Objective To estimate atherosclerosis progression and identify influencing factors in rheumatoid arthritis (RA). Methods We used carotid ultrasound to measure intima-media thickness (IMT) in RA patients, and ascertained cardiovascular (CV) risk factors, inflammation markers and medications. A second ultrasound was performed approximately 3 years later. We calculated the progression rate by subtracting the baseline from the follow-up IMT, divided by the time between the two scans. We used logistic regression to identify baseline factors predictive of rapid progression. We tested for interactions of erythrocyte sedimentation rate (ESR) with CV risk factors and medication use. Results Results were available for 487 RA patients. The mean (SD) common carotid IMT at baseline was 0.571 mm (0.151). After a mean of 2.8 years, the IMT increased by 0.050 mm (0.055), p≤0.001, a progression rate of 0.018 mm/year (95% CI 0.016 to 0.020). Baseline factors associated with rapid progression included the number of CV risk factors (OR 1.27 per risk factor, 95% CI 1.01 to 1.61), and the ESR (OR 1.12 per 10 mm/h, 95% CI 1.02 to 1.23). The ESR×CV risk factor and ESR×medication product terms were significant, suggesting these variables modify the association between the ESR and IMT progression. Conclusions Systemic inflammation and CV risk factors were associated with rapid IMT progression. CV risk factors may modify the role of systemic inflammation in determining IMT progression over time. Methotrexate and antitumour necrosis factor agents may influence IMT progression by reducing the effect of the systemic inflammation on the IMT.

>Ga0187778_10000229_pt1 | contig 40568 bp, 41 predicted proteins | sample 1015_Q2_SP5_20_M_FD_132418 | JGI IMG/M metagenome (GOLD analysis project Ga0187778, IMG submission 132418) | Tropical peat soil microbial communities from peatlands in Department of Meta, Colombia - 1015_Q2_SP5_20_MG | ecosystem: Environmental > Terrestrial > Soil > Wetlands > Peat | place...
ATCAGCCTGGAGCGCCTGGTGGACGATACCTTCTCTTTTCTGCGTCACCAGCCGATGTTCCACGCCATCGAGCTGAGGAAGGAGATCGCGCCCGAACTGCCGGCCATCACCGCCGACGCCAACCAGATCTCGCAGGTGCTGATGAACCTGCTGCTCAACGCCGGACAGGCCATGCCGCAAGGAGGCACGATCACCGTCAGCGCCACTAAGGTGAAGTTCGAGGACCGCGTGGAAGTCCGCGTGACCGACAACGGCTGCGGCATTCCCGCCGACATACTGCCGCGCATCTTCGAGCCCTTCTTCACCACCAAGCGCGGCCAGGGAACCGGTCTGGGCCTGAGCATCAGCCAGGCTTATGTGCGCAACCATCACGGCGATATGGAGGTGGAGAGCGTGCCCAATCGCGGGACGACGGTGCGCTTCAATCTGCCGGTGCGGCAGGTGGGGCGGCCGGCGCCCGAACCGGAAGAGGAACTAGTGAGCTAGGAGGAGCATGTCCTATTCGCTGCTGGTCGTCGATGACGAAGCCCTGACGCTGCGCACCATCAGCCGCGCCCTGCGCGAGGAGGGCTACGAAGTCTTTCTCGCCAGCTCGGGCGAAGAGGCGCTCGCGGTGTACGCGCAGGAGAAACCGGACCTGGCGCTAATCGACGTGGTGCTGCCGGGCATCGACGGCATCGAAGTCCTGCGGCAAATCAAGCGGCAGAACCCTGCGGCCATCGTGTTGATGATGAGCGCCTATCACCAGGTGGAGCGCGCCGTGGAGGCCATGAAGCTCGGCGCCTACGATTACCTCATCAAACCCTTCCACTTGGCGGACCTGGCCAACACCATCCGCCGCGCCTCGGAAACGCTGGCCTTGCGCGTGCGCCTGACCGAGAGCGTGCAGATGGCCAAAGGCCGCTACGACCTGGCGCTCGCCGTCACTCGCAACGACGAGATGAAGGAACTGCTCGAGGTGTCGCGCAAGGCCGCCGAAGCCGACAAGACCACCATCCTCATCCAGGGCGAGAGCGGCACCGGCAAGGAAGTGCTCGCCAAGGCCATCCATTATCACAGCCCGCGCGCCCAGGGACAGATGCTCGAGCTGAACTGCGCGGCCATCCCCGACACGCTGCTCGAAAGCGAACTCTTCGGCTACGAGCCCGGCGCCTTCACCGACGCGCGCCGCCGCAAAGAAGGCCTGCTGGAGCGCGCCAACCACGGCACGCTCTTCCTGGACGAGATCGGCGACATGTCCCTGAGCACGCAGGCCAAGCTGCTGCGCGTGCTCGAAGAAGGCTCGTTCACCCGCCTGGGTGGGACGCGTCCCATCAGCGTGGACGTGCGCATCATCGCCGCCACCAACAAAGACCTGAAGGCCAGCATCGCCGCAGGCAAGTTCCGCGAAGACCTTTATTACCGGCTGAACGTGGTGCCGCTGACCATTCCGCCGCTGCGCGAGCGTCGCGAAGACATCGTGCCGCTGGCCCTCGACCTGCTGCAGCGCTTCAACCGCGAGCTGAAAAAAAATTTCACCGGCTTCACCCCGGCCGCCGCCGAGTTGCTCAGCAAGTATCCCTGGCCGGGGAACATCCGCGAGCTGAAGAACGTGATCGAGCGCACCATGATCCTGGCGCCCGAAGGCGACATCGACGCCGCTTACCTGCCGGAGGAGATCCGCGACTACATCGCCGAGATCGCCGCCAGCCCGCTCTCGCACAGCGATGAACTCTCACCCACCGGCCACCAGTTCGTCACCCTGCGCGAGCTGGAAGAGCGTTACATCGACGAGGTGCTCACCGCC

Polak J.F.,Ultrasound Reading Center |
Tracy R.,University of Vermont |
Harrington A.,Ultrasound Reading Center |
Zavodni A.E.H.,University of Toronto |
O'Leary D.H.,Saint Elizabeths Medical Center
Journal of the American Society of Echocardiography | Year: 2013
Background: Carotid and coronary atherosclerosis are associated with each other in imaging and autopsy studies. The aim of this study was to evaluate whether carotid artery plaque seen on carotid ultrasound can predict incident coronary artery calcification (CAC). Methods: Agatston calcium score measurements were repeated in 5,445 participants of the Multi-Ethnic Study of Atherosclerosis (MESA; mean age, 57.9 years; 62.9% women). Internal carotid artery lesions were graded as 0%, 1% to 24%, or >25% diameter narrowing, and intima-media thickness (IMT) was measured. Plaque was present for any stenosis >0%. CAC progression was evaluated with multivariate relative risk regression for CAC scores of 0 at baseline and with multivariate linear regression for CAC score > 0, adjusting for cardiovascular risk factors, body mass index, ethnicity, and common carotid IMT. Results: CAC was positive at baseline in 2,708 of 5,445 participants (49.7%) and became positive in 458 of 2,837 (16.1%) at a mean interval of 2.4 years between repeat examinations. Plaque and internal carotid artery IMT were both strongly associated with the presence of CAC. After statistical adjustment, the presence of carotid artery plaque significantly predicted incident CAC with a relative risk of 1.37 (95% confidence interval, 1.12-1.67). Incident CAC was associated with internal carotid artery IMT, with a relative risk of 1.13 (95% confidence interval, 1.03-1.25) for each 1-mm increase. Progression of CAC was also significantly associated (P <.001) with plaque and internal carotid artery IMT. Conclusions: In individuals free of cardiovascular disease, subjective and quantitative measures of carotid artery plaques by ultrasound imaging are associated with CAC incidence and progression. © 2013 by the American Society of Echocardiography.